In preparing green tea one should first bring the water to the boil. Then one should pour it into a largish bowl and let it cool to about 60 degrees Celsius. If the water is too hot, then too much of the tea’s bitterness will be extracted into the water. At this lower temperature the fragrance of the tea is extracted more slowly. The teapot and cups should be warmed with some of the water. After warming put the tea leaves into the teapot, pour in the water and let the leaves infuse for two or three minutes. It is important when pouring the tea to make sure that the taste is evenly distributed in all the cups. Therefore, never fill each cup in a single pouring, but fill them little by little — up to three servings each. While drinking the tea, refill the teapot with water.
Do not gulp the tea but sip it slowly allowing its fragrance to fill one’s mouth. There is no need to have any special attitude while drinking except one of thankfulness. The nature of the tea itself is that of no-mind. It does not discriminate and make differences. It is just as it is.
There are four inherent attributes of tea: peacefulness, respectfulness, purity and quietness. In drinking tea these qualities should be cultivated in the drinker.
Tea is said to be a ‘Way’ (Tao). This is because it is something you learn to appreciate through feeling, not through putting it into words. If a person is in a state of quietness, only then will he appreciate the quietness inherent in the tea. If he is excited, he will never recognize the tea’s quietness. For this reason it is said that tea and meditation are of one taste. If one’s meditation is not single-pointed, one will fail to appreciate the true qualities of tea. A Way is present when there is no-mind. This no-mind is our fundamental nature. The sun shines and it is warm; this is a Way. If you are hungry, you eat; this is a Way. When you are tired, you sleep; this is a Way. The nature of water to run from high to low is also a Way. Nan-ch’uan said that the Way is a constantly equanimous mind. However, when his disciple Chao Chou was once asked about the Way, he said it was the road that ran by the house! Lao Tzu maintained that the Way you speak of is not the true Way.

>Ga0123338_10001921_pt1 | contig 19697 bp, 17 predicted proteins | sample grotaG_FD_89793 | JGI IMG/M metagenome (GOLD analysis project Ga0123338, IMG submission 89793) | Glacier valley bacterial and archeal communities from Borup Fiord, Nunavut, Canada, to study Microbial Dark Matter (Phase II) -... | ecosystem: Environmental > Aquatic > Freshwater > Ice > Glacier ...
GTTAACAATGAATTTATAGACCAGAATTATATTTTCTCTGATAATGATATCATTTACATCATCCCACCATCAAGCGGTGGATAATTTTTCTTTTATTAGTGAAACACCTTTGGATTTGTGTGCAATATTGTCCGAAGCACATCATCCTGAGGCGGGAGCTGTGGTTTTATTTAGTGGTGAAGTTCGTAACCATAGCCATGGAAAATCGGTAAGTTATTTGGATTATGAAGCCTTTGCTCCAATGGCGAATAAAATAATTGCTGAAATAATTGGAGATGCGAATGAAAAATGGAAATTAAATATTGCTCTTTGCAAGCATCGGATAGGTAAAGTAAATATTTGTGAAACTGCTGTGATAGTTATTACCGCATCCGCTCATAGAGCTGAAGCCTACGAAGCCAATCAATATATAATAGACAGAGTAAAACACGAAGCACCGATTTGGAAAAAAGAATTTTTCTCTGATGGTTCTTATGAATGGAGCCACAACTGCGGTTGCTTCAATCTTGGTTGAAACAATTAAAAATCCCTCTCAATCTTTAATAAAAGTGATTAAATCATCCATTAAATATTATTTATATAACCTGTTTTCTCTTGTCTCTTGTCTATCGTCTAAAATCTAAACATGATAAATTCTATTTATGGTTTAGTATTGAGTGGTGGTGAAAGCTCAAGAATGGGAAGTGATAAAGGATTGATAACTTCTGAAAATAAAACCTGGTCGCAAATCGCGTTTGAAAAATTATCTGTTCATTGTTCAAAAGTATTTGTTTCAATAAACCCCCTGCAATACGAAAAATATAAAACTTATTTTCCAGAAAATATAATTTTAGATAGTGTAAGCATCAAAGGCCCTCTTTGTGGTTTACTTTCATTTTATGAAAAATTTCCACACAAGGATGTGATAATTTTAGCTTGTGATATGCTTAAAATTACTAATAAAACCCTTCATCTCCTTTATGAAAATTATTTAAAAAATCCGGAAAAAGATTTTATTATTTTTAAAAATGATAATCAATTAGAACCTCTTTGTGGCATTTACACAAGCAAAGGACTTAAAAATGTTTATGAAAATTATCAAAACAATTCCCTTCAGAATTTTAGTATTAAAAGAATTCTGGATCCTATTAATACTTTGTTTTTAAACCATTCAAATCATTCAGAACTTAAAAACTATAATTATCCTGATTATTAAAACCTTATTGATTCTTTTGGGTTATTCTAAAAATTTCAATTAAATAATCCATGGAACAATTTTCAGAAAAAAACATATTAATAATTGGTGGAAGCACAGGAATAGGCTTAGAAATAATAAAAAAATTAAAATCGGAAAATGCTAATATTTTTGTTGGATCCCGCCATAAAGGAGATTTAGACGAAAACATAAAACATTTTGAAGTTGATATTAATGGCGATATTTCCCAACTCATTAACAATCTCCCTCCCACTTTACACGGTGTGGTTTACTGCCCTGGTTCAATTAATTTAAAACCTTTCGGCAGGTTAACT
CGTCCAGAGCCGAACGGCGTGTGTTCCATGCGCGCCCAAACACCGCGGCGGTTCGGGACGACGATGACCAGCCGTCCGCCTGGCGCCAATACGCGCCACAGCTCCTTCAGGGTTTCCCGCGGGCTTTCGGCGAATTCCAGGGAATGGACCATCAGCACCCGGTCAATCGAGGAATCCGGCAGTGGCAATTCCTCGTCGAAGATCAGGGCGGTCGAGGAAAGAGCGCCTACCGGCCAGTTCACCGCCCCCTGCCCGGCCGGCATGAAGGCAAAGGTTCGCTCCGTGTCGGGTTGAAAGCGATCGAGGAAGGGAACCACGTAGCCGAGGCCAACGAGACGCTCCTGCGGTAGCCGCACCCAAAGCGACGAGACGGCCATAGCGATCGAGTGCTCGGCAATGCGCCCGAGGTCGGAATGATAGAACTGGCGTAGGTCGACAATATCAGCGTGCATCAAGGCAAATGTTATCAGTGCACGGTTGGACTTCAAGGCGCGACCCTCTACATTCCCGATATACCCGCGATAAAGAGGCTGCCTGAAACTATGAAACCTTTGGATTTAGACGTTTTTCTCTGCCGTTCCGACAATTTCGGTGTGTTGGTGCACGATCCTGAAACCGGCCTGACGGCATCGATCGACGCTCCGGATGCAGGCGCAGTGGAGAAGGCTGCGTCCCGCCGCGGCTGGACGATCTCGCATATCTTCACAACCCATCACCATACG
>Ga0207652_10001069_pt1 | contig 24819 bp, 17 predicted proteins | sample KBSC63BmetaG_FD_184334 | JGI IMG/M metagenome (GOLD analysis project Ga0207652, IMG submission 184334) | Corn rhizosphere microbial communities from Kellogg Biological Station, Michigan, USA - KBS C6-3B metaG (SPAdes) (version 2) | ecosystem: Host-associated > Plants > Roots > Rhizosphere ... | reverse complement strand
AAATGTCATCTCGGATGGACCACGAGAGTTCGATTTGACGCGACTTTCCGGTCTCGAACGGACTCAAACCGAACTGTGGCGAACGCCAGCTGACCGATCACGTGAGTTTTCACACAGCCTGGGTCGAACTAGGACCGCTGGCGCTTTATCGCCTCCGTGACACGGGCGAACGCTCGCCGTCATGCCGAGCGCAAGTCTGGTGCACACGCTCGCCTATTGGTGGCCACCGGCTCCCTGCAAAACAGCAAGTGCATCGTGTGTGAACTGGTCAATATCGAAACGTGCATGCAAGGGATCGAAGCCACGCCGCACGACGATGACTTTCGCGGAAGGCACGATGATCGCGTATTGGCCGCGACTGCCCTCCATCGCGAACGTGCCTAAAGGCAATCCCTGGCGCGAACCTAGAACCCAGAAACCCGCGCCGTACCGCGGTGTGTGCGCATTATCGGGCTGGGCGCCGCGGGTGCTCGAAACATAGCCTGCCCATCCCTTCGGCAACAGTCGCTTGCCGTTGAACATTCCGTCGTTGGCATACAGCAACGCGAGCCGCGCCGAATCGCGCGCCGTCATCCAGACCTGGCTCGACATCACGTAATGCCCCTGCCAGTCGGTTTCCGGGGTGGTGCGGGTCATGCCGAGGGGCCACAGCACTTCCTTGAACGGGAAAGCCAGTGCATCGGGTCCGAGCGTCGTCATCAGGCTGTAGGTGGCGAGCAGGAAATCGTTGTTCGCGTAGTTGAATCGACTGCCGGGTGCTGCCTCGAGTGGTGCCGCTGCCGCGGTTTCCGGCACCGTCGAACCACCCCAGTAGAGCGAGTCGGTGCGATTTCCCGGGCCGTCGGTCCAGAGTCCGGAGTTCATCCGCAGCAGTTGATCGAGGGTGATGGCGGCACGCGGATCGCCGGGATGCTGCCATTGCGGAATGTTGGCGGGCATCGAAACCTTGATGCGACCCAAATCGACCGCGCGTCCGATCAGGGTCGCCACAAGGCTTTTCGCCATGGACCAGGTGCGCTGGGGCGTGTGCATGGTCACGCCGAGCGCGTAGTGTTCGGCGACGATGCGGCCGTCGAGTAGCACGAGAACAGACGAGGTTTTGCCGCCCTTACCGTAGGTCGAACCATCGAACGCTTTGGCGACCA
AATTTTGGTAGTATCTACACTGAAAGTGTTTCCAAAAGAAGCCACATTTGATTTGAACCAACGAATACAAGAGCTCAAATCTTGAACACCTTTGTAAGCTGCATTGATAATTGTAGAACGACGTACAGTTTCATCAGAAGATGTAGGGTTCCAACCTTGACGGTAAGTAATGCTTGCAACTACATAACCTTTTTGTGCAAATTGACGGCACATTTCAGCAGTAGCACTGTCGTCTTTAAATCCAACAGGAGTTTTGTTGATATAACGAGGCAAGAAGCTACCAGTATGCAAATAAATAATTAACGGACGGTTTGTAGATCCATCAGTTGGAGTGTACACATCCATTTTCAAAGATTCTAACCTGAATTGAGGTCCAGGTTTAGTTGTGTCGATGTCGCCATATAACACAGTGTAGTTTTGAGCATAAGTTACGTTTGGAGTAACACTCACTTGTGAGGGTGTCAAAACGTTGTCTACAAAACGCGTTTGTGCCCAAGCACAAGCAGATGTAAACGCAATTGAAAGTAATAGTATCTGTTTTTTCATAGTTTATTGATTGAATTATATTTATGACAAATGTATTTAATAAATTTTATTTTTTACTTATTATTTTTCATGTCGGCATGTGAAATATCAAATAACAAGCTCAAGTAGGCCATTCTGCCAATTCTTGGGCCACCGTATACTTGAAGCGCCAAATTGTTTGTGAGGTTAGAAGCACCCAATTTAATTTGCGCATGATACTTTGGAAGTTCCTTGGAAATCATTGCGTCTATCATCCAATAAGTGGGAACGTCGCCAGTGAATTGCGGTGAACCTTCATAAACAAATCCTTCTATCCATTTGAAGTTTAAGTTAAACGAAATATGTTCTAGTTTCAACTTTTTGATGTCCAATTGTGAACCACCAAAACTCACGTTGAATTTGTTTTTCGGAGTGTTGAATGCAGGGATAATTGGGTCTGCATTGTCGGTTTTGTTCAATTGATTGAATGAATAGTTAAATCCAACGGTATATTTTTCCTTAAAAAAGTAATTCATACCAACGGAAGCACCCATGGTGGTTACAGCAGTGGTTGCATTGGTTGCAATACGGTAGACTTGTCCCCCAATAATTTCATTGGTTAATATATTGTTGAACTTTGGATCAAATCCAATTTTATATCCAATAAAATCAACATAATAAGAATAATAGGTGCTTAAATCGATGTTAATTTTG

In China the Way is understood as equivalent to the Dharma and the truth. Chinese Christians even identify it with God. Nevertheless, it is also understood in the conventional sense of a road or a path, i.e. something which connects two separate points in time and space. These two concepts of the Way only appear to be different to a dualistic, discriminating mind. In reality they are intimately related since movement and stasis are essentially one. This is what is meant by the statement in the Avatamsaka Sutra, ‘All is equal to one and one is equal to all,’ and the Heart Sutra’s maxim, ‘Form is emptiness and emptiness is form.’ In reality, waves are the ocean and defilements are enlightenment.
Q: So is the ultimate purpose of drinking tea to realise the Way?
A: No. You drink tea because you need to quench your thirst, not to discover some ‘Way’ hidden somewhere in the tea.
Drinking tea gladdens the mind. The taste of tea is the taste of the entire universe because it is produced entirely through natural sunlight, water, wind, clouds and air.